There was even a vote for Mayor Quimby from The Simpsons.
1 Hugh Grant - Prime Minister, Love Actually 2 Harrison Ford - President James Marshall, Air Force One 3 Martin Sheen - President Bill Mitchell, The West Wing 4 Bill Pullman - President Thomas Whitmore, Independence Day 5 Kevin Kline - President Bill Mitchell, Dave 6 Paul Eddington - Prime Minister Jim Hacker, Yes, Prime Minister 7 Michael Douglas - Senator Robert Wakefield, Traffic 8 Ian Richardson - Francis Urquhart, House of Cards 9 Mayor Quimby - The Simpsons 10 Rik Mayall - Alan B’Stard, The New Statesman
A Short Course for New Recruits
Lesson 10: A Masterclass by Lord Butler
It is no accident that Whitehall officials are known as Mandarins. Their language is often as hard to understand as anything spoken in Beijing. This is the third of a series of documents will provide you with the basic writing skills you will need to get by and survive in Whitehall.
Lord Butler, former Head of the Civil Service, was asked to report, in 2004, on the role of the intelligence services in the run-up to the invasion of Iraq. As might have been expected, Lord Butler’s report offered a now all-too-rare glimpse of the former cabinet secretary’s favourite language - traditional Mandarin.
<…> Yes Minister co-creator Jonathan Lynn became interested in satire after meeting young politicos at Cambridge University: “They … were the most pompous, self-satisfied, self-important bunch of clowns that I’ve ever clapped eyes on.… I thought at that point that the only way that I could ever contribute to politics is making fun of the politicians.” <…>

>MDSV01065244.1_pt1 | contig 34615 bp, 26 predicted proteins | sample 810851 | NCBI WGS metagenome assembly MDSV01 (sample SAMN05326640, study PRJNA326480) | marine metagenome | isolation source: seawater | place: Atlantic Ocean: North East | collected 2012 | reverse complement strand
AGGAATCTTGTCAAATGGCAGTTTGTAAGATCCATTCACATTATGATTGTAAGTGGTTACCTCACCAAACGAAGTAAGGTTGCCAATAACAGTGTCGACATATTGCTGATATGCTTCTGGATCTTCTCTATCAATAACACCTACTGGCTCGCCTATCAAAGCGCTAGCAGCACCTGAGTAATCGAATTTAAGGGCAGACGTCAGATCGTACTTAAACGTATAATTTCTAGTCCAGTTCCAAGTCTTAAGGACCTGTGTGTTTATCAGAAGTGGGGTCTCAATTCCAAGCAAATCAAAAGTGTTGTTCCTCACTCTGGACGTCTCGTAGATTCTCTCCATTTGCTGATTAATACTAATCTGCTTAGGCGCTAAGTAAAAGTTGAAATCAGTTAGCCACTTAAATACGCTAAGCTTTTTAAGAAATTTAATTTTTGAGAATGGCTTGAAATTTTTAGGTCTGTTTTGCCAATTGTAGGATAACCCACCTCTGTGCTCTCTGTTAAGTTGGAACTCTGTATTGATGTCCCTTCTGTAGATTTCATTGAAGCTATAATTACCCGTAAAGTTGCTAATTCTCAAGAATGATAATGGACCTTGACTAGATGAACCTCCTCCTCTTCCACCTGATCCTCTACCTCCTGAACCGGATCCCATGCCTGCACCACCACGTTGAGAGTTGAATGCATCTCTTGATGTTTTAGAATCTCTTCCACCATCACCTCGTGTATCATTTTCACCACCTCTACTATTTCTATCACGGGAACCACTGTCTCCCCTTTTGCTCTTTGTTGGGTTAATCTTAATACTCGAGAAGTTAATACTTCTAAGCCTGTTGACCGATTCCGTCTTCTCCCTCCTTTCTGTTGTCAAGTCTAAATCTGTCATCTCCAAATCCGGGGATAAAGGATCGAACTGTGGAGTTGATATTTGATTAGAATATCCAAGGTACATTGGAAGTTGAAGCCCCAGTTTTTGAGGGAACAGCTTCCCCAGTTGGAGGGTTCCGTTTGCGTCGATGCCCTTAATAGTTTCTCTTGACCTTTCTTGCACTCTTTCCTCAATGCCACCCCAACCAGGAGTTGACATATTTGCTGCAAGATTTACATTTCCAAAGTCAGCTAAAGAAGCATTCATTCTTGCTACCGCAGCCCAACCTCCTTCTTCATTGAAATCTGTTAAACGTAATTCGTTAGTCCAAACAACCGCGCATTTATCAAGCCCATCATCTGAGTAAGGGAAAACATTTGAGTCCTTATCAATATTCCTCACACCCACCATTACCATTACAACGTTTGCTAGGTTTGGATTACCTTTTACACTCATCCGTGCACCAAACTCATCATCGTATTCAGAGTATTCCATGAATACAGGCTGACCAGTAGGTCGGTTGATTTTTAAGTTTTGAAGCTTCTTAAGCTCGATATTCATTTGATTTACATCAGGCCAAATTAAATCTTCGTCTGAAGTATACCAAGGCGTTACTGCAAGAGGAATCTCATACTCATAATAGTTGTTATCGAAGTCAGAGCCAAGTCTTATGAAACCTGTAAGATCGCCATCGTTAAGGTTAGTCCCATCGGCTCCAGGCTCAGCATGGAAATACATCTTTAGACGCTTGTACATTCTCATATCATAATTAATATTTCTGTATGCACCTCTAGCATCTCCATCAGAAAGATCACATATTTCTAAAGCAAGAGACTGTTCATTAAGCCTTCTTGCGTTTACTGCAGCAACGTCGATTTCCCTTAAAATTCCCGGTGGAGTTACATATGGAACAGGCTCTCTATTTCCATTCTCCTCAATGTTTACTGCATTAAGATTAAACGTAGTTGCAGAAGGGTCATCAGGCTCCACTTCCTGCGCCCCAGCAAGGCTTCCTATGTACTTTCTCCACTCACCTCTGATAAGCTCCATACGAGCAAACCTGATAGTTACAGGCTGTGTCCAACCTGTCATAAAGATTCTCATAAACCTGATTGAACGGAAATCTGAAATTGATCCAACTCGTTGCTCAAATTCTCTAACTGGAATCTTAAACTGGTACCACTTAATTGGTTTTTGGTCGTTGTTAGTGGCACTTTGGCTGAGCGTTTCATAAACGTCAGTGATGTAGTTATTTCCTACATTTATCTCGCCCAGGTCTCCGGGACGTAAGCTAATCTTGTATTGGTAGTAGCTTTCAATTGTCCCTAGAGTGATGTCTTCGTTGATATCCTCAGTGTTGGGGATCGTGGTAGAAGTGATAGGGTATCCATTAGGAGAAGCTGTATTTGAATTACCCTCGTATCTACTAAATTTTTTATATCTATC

The Men from the Ministry was a British radio comedy series broadcast by the BBC between 1962 and 1977, starring Wilfrid Hyde-White, Richard Murdoch and, from 1966, when he replaced Hyde-White, Deryck Guyler. Written and produced by Edward Taylor with contributions from John Graham, and with some early episodes written by Johnnie Mortimer and Brian Cooke, it ran for 14 series, totalling 147 half-hour episodes.
The Men from the Ministry was a British radio comedy series broadcast by the BBC between 1962 and 1977 <…> it ran for 14 series, totalling 147 half-hour episodes. <…>
The series was about lazy, bungling, incompetent civil servants, “Number One” - Roland Hamilton-Jones (Wilfrid Hyde-White) and later Deryck Lennox-Brown (Deryck Guyler), “Number Two” - Richard Lamb (Richard Murdoch), with their dim, typo-prone, teenage secretary, Mildred Murfin (Norma Ronald), all watched-over by the lecherous, pompous, self-seeking Permanent Under-Secretary Sir Gregory Pitkin (Roy Dotrice and later Ronald Baddiley), all members of the British Civil Service based in Whitehall. The stories centered on their General Assistance Department (analogous to the “Department of Administrative Affairs” in the later Yes Minister), which helps other governmental departments. Instead of assistance, the department creates mix-ups, misunderstandings and cock-ups that lead to a telling-off from Sir Gregory, who sees his ‘hard earned’ Civil Service career and pension disappearing.
In one 1960s episode, “The Big Rocket”, General Assistance Department is put in charge of publicity for Britain’s almost non-existent space programme.
In another episode, “The Whitehall Castaways”, Lennox-Brown, Lamb and Mildred row to an island in a lake in Regent’s Park, General Assistance having been told to ensure the safety of a great bustard, a rare bird that is nesting there.
The characters are portrayed as inept, subject to greed, selfishness and incompetence. However, malice was never a factor and all the humour was light-hearted. There was also a little broad satire in many episodes. Later series tended to recycle older scripts, just people and places being changed. <…>